He threw all of his energy into working hard in school, even though he admits he was not a “good student.” His perseverance paid off, and he earned the grades he needed to get into the University of Chicago and eventually, Johns Hopkins University.

In college, his love of learning grew. Finances were tight, but thanks to scholarship funds, he was able to focus on school without worrying about how he was going to afford the next year. “I got an excellent education and it never cost me a nickel. I have always been very, very grateful for that,” said Dr. Gitnick. While continuing his education, he worked in the Department of Pathology, was the deaner’s assistant in the morgue and helped with autopsies, and took photos of microscopic cells that were later used for teaching purposes.

Along the way he met his future wife, Cherna, as well as incredible role models who ultimately helped shape his career, connected him to internship opportunities, and opened doors for years to come. Dr. Gitnick said, “All of us need people to help empower us get ahead in life – and I certainly did.” The lasting impact of his education and mentors was never far from his mind.

A Life-Changing Vision

In 1969, Dr. Gitnick and his wife, Cherna, moved to Los Angeles and he joined the faculty at the University of California. He worked in a very active area of medical research with a large laboratory department. “In those days,” he remarked, “you were expected to host a lavish party at Christmas-time. You invited the staff and their families, it was catered, you had live entertainment and very nice decorations – but it was very costly!”

The Gitnicks had a modest income at the time, and as Dr. Gitnick wrote a check for his third annual holiday party, he looked at the number at the end of his pen. “That’s an awful lot of money for a party!” he remembered thinking. He told his staff the very next day that they would host a party for the same amount of money, but that it would go toward a different purpose. Instead, their holiday party would be for local children with disabilities.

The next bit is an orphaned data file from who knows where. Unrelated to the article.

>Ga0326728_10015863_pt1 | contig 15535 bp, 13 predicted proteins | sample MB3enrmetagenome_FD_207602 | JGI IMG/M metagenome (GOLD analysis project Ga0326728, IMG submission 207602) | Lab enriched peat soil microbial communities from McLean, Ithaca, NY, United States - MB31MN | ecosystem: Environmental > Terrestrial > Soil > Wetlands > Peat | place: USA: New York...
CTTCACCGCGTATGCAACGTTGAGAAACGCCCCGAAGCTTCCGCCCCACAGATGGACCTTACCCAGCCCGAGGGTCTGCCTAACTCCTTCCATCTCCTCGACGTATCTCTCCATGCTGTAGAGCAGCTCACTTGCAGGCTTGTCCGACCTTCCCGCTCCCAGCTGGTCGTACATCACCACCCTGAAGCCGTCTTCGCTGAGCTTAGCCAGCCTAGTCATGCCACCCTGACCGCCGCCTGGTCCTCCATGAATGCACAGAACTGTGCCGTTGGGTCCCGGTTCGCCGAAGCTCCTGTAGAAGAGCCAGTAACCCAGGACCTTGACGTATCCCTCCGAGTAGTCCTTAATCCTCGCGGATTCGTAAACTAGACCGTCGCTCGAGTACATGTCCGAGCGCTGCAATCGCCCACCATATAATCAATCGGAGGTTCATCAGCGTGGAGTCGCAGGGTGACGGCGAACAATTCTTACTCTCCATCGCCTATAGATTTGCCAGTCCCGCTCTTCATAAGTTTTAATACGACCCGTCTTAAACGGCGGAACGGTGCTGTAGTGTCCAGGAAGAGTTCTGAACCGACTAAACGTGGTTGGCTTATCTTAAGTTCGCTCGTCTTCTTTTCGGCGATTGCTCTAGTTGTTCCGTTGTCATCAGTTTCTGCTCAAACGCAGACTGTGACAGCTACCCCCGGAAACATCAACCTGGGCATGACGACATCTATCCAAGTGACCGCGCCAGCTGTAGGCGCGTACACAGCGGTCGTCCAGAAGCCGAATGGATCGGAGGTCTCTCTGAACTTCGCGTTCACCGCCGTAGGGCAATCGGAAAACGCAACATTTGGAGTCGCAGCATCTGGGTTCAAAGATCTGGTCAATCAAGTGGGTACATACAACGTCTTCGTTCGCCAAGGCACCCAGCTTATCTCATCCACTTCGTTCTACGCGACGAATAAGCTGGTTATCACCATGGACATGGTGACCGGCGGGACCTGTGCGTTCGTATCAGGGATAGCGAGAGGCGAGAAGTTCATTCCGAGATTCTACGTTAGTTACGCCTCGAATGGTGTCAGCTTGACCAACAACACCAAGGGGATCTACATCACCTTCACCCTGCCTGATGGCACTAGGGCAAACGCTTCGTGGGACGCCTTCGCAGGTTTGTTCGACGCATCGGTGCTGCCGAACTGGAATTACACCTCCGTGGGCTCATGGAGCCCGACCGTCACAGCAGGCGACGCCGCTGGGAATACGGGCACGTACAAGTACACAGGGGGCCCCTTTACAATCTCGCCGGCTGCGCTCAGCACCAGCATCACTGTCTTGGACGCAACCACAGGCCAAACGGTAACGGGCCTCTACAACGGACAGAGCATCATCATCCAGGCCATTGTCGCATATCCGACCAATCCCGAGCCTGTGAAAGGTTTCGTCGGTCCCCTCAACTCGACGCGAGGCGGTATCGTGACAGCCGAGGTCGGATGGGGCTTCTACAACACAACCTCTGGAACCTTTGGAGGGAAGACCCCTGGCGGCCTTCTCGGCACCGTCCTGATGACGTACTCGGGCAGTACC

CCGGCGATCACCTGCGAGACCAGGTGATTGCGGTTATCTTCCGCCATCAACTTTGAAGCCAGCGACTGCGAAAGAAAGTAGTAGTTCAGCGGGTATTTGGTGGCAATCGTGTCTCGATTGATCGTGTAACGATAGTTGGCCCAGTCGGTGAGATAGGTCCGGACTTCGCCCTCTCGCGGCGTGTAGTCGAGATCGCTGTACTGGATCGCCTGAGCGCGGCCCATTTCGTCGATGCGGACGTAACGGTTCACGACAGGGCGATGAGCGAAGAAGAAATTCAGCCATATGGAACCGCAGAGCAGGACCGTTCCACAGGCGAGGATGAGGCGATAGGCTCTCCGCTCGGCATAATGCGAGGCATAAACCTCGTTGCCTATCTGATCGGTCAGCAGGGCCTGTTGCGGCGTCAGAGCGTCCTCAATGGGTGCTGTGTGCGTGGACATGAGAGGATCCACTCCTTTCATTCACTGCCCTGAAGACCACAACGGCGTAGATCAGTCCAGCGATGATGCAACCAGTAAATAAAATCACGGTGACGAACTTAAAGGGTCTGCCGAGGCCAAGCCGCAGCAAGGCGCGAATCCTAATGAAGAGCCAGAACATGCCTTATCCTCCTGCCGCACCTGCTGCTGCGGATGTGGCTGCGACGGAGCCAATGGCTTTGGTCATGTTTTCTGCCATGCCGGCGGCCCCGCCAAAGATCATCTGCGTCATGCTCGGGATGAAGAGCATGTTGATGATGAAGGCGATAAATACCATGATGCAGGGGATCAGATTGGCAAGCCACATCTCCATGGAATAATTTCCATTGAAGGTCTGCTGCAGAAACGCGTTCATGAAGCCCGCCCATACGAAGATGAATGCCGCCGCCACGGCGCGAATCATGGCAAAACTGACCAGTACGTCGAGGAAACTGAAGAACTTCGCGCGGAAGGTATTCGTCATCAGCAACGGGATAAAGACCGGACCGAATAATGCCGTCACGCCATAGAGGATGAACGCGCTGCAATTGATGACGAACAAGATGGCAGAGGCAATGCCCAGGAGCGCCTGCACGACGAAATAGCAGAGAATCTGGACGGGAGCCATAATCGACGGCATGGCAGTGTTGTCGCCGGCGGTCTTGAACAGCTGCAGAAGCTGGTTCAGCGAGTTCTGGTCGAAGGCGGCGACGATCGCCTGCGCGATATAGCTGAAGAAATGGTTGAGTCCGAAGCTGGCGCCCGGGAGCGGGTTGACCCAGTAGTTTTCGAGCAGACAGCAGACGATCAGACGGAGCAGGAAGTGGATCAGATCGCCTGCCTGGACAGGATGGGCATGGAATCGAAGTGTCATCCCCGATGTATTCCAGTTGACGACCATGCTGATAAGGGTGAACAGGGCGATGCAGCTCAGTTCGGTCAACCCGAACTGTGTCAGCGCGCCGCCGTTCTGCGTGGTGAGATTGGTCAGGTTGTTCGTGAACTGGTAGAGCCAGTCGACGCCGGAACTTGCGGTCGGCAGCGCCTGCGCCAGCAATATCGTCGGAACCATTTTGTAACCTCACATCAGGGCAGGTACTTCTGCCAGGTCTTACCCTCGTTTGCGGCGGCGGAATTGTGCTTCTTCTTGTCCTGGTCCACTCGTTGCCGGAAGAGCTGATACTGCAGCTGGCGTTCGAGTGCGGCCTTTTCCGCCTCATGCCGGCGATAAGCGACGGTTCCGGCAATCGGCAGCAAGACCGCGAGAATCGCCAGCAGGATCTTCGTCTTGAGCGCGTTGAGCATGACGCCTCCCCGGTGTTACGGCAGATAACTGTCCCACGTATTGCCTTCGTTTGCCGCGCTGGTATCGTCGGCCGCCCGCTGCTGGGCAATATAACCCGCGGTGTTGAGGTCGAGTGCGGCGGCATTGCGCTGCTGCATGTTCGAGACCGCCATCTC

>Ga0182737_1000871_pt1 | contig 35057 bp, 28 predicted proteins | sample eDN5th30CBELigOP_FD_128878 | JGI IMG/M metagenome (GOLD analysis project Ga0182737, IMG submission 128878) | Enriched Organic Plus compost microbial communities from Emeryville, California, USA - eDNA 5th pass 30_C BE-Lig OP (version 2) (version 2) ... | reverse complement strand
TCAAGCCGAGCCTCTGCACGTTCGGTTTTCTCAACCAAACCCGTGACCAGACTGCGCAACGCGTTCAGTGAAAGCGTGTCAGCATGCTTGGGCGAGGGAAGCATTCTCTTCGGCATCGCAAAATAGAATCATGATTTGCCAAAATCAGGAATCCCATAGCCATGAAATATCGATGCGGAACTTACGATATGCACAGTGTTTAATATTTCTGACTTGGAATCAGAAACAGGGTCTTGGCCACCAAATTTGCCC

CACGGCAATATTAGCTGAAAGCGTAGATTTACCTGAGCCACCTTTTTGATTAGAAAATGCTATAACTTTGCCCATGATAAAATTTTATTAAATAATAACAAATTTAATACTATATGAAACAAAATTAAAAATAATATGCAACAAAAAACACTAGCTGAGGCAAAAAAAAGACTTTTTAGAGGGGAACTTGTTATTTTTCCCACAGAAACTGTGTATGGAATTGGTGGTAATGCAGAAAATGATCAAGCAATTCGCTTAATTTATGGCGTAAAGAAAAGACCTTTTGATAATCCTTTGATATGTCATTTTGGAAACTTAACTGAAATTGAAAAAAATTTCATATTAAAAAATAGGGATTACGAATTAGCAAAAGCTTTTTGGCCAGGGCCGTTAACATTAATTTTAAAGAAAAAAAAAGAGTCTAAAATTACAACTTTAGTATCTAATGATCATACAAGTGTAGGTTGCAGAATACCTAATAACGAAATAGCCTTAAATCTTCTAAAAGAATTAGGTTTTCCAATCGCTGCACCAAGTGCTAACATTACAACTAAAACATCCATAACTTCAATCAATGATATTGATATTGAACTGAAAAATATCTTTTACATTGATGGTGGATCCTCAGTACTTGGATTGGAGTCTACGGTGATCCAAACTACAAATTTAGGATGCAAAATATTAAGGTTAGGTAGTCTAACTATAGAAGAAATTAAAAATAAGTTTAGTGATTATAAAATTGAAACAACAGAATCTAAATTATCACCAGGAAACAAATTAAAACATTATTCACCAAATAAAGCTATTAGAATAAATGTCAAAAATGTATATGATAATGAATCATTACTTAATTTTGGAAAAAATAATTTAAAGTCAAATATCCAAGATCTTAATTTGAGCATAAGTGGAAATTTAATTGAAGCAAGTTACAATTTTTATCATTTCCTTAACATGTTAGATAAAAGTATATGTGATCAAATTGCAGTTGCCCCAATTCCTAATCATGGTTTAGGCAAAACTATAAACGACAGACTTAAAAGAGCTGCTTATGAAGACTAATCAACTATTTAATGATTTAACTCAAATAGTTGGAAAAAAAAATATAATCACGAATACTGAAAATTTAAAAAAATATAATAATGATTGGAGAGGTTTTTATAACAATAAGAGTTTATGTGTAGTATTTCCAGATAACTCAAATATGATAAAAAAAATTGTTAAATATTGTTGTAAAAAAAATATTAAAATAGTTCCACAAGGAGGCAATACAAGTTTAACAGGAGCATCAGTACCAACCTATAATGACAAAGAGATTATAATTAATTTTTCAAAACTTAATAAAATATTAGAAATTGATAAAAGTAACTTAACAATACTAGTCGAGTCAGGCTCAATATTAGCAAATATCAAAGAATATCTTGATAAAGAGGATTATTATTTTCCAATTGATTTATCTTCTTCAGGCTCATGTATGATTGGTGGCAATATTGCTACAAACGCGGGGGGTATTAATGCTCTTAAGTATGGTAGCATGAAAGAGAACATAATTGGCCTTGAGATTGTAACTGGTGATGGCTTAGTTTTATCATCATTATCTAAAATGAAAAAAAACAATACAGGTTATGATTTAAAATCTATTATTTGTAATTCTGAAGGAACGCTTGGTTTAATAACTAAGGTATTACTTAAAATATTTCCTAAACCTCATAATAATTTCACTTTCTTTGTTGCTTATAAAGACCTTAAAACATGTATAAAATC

This single event sparked Dr. Gitnick’s vision to create a small mentoring organization, initially designed for children with disabilities. He knew how much he had gained from positive role models in his past, and wanted every young person to realize their full potential, too – especially if they had been told by someone else, or society at large, that they had a limited future. The Fulfillment Fund was born, and it became the first role modeling organization of its kind in the country.

A Mission of Mentorship and Education

As the Fulfillment Fund’s work continued in Los Angeles, a troubling pattern came to light: too many students from low-income communities were falling through the cracks and not making it to college. Many were not even graduating from high school.

Remembering his own education journey, Dr. Gitnick pivoted to meet this critical need, expanding the Fulfillment Fund to serve children of all abilities and adding high school completion and college readiness to the organization’s mission. The Fulfillment Fund added a college scholarship program, which began in 1989. Dr. Gitnick’s story was starting to come full-circle.

In 1991, Cherna Gitnick founded the Friends of the Fulfillment Fund: a women’s auxiliary group that raised crucial funds. Soon, the Friends began hosting annual fundraising luncheons which went on for more than ten years, and later transformed these events into new and creative initiatives such as “Songs of Our Lives” and the Fulfillment Fund Author and Artist Series, which helped raise critical funds for scholarships and the organization.

The Fulfillment Fund added a formalized mentor program in 1992, followed by the organization’s first college counseling program in 1995. As the years continued, the Gitnicks’ vision expanded to include classroom instruction, financial aid support, college trips, and experiential learning opportunities.

Today, the Fulfillment Fund’s mission to empower students to graduate from high school, get into college, and earn their degree continues to change lives. Beyond the classroom, the Fulfillment Fund Alumni Association offers workshops and networking opportunities, and the programs team is adding a growing array of career-focused services that will change the game for new graduates.

At each step of the way, the Gitnicks have been there to build connections, help fundraise and make each forward-thinking dream a reality. We are immeasurably grateful for their vision, generosity, and dedication to the youth of Los Angeles.

Dr. Gitnick is the Emeritus Chief of the Vatche and Tamar Manoukian Division of Digestive Diseases at the David Geffen School of Medicine at UCLA, and headed up one of the largest gastroenterology divisions in the world. Dr. Gitnick is former president of the Medical Board of California, former chief of staff of the UCLA Medical Center and was medical director of the UCLA Health Care Programs. Cherna and Dr. Gitnick live in Los Angeles and have been married for 55 years. They have four children, seven grandchildren, and are avid collectors of contemporary glass art.

Learn more about our founders’ story by watching our Legacy of Changing Lives video.